MA 241 Calculus II 4. Prerequisite: MA 141 with grade of C- or better or AP Calculus credit. Credit is not allowed for both MA 241 and MA 231..

Second of three semesters in a calculus sequence for science and engineering majors. Techniques and applications of integration, elementary differential equations, sequences, series, power series, and Taylor's Theorem. Use of computational tools.

MA 242 Calculus III 4. Prerequisite: MA 241 with grade of C- or better or AP Calculus credit, or Higher Level IB credit..

Third of three semesters in a calculus sequence for science and engineering majors. Vectors, vector algebra, and vector functions. Functions of several variables, partial derivatives, gradients, directional derivatives, maxima and mimima. Multiple integration. Line and surface integrals, Green's Theorem, Divergence Theorems, Stokes' Theorem, and applications. Use of computational tools.

MA 225 Foundations of Advanced Mathematics 3. Prerequisite: MA 241.

Introduction to mathematical proof with focus on properties of the real number system. Elementary symbolic logic, mathematical induction, algebra of sets, relations, functions, countability. Algebraic and completeness properties of the reals.

MA 302 Numerical Applications to Differential Equations 1. Prerequisite: MA 241.

Numerical methods for approximating solutions for differential equations, with an emphasis on Runge-Kutta-Fehlberg methods with stepsize control. Applications to population, economic, orbital and mechanical models.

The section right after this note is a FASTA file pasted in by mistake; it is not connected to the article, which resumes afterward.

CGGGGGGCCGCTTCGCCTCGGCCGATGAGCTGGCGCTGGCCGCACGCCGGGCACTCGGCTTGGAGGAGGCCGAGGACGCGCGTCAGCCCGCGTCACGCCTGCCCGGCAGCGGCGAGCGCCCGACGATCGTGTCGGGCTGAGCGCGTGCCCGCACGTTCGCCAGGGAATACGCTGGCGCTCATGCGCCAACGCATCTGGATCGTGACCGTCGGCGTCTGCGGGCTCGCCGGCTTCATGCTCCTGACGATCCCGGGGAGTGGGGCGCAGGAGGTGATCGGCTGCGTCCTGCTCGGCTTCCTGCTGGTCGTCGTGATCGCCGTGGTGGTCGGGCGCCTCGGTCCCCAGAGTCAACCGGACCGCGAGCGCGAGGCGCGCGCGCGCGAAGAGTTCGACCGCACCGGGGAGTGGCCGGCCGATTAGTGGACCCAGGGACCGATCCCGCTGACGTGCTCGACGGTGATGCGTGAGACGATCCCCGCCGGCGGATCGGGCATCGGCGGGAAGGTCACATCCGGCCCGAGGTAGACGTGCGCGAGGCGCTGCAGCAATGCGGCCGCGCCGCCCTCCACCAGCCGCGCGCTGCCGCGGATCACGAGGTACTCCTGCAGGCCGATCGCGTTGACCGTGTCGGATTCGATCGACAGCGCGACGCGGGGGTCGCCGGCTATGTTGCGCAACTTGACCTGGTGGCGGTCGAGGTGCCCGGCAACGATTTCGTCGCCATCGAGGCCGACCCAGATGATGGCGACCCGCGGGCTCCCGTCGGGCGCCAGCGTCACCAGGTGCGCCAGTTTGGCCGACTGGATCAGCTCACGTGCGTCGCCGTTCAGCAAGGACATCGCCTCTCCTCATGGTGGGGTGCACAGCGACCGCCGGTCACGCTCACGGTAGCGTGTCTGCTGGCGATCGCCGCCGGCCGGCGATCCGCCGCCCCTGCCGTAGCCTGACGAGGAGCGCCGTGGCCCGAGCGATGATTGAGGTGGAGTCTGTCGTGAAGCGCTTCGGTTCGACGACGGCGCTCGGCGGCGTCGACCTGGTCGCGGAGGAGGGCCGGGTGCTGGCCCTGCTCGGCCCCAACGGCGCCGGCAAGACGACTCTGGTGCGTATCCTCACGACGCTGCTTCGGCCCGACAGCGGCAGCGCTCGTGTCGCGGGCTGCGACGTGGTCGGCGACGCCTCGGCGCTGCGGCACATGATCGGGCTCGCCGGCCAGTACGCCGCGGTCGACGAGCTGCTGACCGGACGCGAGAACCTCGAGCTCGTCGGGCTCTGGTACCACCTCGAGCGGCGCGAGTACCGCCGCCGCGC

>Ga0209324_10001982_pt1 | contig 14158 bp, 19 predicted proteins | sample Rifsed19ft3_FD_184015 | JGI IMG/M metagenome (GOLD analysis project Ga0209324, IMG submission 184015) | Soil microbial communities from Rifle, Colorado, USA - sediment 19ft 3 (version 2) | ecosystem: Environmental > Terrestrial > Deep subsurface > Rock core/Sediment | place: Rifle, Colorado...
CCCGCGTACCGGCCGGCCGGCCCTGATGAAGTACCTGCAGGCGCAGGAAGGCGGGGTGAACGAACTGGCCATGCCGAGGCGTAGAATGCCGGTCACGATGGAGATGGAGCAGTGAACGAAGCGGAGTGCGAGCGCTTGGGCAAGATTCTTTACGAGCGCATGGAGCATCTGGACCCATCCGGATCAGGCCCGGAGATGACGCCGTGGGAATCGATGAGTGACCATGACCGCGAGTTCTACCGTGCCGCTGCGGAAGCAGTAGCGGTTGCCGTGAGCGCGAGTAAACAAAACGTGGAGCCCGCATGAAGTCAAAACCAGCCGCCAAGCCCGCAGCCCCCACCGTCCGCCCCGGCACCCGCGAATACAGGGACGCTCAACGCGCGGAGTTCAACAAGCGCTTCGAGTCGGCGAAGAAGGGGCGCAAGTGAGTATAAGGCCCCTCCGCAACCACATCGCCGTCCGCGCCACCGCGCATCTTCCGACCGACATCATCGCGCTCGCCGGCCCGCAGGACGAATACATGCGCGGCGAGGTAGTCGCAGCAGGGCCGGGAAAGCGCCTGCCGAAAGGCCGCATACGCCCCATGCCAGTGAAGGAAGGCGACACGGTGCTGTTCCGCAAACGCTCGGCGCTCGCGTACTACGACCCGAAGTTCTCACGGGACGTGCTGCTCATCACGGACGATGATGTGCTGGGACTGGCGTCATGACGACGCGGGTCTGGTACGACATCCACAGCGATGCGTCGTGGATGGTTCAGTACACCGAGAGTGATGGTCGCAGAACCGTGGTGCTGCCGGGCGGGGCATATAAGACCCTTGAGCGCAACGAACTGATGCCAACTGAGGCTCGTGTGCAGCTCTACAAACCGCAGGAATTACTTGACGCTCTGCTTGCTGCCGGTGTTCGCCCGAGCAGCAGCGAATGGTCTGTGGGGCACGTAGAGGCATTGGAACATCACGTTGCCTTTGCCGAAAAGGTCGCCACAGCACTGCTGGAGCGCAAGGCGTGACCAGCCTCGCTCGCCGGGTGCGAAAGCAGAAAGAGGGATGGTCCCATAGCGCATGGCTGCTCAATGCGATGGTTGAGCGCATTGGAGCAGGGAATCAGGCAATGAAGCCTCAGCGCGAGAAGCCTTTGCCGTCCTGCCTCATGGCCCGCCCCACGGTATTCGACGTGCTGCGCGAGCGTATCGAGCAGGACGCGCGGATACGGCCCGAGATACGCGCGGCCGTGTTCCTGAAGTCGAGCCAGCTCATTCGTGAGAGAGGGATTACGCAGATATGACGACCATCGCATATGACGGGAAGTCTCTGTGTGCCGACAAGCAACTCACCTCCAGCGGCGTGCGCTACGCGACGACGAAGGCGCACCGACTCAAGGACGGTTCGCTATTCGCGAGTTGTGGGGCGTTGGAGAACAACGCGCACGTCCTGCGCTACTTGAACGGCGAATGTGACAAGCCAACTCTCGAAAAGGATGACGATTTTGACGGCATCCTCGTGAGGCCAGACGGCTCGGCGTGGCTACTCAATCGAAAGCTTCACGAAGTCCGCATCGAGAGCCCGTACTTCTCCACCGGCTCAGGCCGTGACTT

MA 303 Linear Analysis 3. Prerequisite: MA 241.

Linear difference equations of first and second order, compound interest and amortization. Matrices and systems of linear equations, eigenvalues, diagonalization, systems of difference and differential equations, transform methods, population problems. Credit not allowed if credit has been obtained for MA 341 or MA 405.

MA 305 Introductory Linear Algebra and Matrices 3. Prerequisite: MA 241 or MA 231 with MA 132.

The course is an elementary introduction to matrix theory and linear algebra. Emphasis is given to topics that will be useful in other disciplines, including systems of equations, Euclidean vector spaces, determinants, eigenvalues and eigenvectors, linear transformations, similarity, and applications such as numerical solutions of equations and computer graphics. Compares with MA 405 Introductory Linear Algebra, more emphasis is placed on methods and calculations,. Credit is not allowed for both MA 305 and MA 405.